Instructor: Dr. David C. Hall, Associate Professor, Animal Health Economics and Policy, Faculty of Veterinary Medicine, University of Calgary

This 5-day course provides an introduction to health economics applicable from the perspectives of both human and animal health professionals. A blend of examples, methodologies, and hands-on activities will be presented covering topics in both human health (e.g., program effectiveness, cost of illness to society) and animal health (e.g., impact of a zoonotic disease) that will be of interest and value to both groups of attendees. There will also be an opportunity to divide the class into two groups for more focused study with selected presentation to the entire class at the end of the week.

The course will emphasize understanding concepts and awareness of methodologies ranging from introductory (e.g., basic benefit-cost ratios, allocation of costs, valuation of loss of productivity) to intermediate (e.g., choice variable analysis, cost to society of disease outbreaks, designing mitigation strategies). Most examples will be presented in a format consistent with spreadsheet modeling; limited use of regression techniques or more advanced methods will be provided depending on interest.

The course will be directed to graduate students, health professionals, and researchers. Participants are encouraged to bring their own problems to work with during the course.


For each module, the following registration fees apply (amounts are in $Cdn and include taxes and administration fees):

Module 1: Introduction to Multilevel Modelling

     Participant              Up to May 16th        After May 16th
Students*           750              850
Academic & Public sector     1200             1300
Private sector   1500             1600

Module 2: Asking Questions That People Can and Want to Answer – Questionnaire Design and Measurement Scales

     Participant              Up to May 16th        After May 16th
Students*           750              850
Academic & Public sector     1200             1300
Private sector   1500             1600

Module 3: Econ on the Island – An Introduction to Health Economics

     Participant              Up to May 16th        After May 16th
Students*           750              850
Academic & Public sector     1200             1300
Private sector   1500             1600

*Proof of enrollment in a graduate program at a university (not necessarily UPEI) required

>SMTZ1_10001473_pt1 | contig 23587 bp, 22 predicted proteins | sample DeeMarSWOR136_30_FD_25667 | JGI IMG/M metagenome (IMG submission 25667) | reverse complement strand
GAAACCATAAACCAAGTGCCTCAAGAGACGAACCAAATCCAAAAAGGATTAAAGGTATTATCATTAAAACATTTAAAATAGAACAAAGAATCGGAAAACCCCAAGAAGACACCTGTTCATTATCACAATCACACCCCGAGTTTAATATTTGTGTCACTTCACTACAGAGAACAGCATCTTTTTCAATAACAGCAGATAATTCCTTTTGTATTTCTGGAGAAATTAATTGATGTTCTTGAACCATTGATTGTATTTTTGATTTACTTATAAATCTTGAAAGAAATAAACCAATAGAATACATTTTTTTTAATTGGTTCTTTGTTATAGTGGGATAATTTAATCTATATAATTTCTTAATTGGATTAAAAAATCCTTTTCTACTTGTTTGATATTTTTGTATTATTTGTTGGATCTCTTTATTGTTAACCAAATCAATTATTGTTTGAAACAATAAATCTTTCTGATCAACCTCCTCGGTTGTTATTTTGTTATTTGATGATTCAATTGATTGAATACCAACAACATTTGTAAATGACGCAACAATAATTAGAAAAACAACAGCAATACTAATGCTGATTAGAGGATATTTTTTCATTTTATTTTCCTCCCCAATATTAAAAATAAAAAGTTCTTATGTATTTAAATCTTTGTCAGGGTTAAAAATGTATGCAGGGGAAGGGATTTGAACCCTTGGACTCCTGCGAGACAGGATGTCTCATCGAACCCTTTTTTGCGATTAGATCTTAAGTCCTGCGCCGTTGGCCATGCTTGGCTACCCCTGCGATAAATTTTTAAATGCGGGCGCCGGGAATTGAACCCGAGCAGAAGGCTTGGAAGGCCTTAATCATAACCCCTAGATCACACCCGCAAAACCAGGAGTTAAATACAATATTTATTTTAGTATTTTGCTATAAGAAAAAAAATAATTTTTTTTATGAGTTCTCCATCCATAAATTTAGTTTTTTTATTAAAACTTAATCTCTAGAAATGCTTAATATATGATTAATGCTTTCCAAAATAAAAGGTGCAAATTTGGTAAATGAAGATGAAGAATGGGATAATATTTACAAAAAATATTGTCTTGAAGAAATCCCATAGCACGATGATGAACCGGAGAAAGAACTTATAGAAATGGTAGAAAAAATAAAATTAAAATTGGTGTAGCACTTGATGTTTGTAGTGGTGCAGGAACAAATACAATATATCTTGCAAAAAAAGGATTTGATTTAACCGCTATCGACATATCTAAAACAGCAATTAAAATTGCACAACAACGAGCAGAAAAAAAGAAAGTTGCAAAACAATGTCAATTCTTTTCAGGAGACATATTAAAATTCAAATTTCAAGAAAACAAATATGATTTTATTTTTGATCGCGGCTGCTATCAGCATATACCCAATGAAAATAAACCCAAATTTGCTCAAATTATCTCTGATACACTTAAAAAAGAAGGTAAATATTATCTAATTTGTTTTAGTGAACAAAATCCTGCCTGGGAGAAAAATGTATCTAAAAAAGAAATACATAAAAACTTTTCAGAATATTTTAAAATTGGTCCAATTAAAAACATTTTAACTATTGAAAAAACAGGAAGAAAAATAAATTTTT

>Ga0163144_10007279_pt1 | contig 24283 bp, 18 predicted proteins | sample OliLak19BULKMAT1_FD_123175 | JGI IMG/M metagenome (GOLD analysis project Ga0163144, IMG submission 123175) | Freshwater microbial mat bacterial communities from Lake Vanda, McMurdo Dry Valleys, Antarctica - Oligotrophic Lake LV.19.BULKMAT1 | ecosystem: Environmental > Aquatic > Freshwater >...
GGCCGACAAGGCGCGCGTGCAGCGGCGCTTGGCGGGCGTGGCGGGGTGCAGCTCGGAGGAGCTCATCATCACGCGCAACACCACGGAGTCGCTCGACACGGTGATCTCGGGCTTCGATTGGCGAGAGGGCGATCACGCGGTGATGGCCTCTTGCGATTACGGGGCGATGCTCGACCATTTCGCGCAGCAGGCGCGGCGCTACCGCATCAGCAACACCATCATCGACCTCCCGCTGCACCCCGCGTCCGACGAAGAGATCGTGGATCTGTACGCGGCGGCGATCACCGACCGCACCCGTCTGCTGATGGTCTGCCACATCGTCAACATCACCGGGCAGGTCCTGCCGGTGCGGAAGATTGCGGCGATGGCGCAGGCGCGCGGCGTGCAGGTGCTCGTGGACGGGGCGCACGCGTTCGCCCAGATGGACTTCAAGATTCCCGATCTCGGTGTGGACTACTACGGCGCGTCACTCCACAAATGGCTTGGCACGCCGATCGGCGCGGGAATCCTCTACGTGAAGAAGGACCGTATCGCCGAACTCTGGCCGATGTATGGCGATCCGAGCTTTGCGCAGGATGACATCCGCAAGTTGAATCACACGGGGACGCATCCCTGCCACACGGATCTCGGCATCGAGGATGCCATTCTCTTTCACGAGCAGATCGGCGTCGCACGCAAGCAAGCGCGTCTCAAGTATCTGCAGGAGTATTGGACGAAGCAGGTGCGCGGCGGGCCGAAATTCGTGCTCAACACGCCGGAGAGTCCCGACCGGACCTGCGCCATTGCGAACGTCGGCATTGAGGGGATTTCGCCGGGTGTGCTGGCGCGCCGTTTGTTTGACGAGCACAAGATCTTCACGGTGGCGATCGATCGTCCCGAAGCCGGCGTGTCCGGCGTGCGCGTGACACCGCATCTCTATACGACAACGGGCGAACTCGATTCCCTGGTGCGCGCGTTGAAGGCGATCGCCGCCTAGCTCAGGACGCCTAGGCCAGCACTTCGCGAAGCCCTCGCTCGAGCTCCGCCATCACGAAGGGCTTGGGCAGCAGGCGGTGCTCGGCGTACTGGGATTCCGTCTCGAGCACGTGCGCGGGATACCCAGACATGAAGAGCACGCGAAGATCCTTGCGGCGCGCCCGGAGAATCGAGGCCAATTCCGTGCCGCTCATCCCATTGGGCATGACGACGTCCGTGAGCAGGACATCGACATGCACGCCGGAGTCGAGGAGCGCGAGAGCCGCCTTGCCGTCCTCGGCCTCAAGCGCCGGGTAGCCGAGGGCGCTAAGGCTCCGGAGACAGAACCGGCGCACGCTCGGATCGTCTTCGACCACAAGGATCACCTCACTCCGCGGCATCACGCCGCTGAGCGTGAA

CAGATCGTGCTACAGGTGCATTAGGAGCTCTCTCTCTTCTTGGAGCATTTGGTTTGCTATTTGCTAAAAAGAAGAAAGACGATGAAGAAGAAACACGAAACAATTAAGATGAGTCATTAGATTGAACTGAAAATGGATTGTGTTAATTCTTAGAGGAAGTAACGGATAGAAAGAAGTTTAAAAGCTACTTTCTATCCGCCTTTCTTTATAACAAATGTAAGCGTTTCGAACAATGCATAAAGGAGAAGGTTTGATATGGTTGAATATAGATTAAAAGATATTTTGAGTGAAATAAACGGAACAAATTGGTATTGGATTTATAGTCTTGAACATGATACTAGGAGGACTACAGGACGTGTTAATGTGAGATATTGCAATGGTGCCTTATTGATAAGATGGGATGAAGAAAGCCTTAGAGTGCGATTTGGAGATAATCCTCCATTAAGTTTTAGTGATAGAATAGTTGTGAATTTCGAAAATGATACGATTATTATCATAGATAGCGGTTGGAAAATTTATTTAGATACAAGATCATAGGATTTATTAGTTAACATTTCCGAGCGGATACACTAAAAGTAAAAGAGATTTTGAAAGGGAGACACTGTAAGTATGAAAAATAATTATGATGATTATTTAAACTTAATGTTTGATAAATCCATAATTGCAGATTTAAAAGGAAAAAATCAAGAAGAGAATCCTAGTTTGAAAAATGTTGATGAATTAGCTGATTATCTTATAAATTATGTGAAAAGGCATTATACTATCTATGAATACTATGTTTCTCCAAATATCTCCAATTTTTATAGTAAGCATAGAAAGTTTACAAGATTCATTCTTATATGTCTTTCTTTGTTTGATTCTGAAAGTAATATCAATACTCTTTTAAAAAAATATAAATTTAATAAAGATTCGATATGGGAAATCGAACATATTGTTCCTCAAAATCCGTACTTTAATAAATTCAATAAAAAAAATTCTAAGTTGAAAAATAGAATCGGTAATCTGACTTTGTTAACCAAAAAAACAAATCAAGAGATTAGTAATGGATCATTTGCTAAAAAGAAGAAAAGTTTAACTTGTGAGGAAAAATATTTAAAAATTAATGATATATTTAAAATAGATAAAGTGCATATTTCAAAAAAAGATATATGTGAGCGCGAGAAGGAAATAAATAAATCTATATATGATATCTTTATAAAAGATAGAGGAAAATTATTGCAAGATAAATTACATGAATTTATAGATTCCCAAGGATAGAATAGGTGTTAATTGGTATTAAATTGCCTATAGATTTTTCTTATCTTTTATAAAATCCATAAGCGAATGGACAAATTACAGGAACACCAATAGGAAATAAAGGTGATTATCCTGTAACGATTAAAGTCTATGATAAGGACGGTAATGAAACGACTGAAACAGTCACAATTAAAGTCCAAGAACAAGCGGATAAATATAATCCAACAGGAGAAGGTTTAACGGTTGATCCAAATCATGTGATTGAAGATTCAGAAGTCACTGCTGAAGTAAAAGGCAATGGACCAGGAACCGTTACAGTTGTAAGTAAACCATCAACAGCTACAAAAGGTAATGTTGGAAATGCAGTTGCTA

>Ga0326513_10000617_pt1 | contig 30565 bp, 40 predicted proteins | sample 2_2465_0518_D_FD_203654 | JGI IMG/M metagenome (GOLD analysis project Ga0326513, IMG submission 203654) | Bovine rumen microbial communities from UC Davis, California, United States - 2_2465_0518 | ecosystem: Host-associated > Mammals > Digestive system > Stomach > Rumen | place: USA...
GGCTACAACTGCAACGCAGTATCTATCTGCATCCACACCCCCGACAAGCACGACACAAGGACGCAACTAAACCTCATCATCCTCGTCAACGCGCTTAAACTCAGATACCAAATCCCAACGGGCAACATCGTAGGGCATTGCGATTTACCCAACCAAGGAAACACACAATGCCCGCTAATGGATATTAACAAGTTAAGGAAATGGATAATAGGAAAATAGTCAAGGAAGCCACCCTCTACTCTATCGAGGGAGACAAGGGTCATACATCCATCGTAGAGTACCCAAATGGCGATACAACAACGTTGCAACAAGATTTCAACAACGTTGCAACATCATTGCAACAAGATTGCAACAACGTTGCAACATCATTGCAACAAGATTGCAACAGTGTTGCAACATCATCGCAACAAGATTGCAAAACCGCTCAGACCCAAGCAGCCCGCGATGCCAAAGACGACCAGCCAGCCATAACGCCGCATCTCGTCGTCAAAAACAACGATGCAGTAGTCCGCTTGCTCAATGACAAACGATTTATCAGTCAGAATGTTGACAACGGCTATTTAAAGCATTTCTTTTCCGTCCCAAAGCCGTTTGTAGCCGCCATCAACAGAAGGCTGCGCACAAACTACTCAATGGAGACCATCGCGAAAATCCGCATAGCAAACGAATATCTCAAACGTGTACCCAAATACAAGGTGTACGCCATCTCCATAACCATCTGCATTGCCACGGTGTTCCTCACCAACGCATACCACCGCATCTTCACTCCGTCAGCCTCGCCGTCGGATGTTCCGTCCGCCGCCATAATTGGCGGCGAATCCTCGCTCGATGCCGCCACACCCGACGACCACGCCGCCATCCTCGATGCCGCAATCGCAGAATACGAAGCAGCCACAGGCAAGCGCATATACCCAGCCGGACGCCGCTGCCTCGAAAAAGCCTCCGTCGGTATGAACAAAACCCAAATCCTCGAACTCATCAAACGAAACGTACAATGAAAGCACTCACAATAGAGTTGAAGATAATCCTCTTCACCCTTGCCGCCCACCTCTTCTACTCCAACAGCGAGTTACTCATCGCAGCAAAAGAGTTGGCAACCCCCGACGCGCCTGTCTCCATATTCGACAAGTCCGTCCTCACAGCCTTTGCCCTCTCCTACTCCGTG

A discount of 10% will be offered for participants taking at least 2 courses. In order to get the 10% discount for taking at least two courses, be sure to click “Enter promo code” first, type 2course, click Apply (with the color blue, at the top left of the “checkout” page), then proceed to the remaining steps for the course registration.

Cancellations before or on May 16th will be fully refunded except for non-recoverable fees associated with the registration system. An 80% reimbursement with a cancellation at least 8 days before each course will be offered.

Click on the following Eventbrite logo for registering to Epi on the Island Summer Courses 2020.  


Participants will have to book their own accommodations.  Below you will find information on places to stay by visiting links to our Tourism PEI website and on campus residences.  Please contact the hotel or residence directly to book your accommodation.

The Tourism PEI (http://www.tourismpei.com/index.php3) website will provide you with links to a variety of accommodations across the Island as well as information on places to eat, festivals and events and things to do during your stay.

The UPEI Campus offers residence rooms to conference participants
(http://www.upei.ca/conference/accommodations). Choose from one of three UPEI residences, each with its own unique style and amenities. Residence accommodations include free parking, local telephone access, a bed linen and towel exchange service, and 24 hour security.

For further inquiries, please contact Jenny Yu at jennyyu@upei.ca.

We look forward to welcoming you to beautiful Charlottetown, Prince Edward Island, this summer!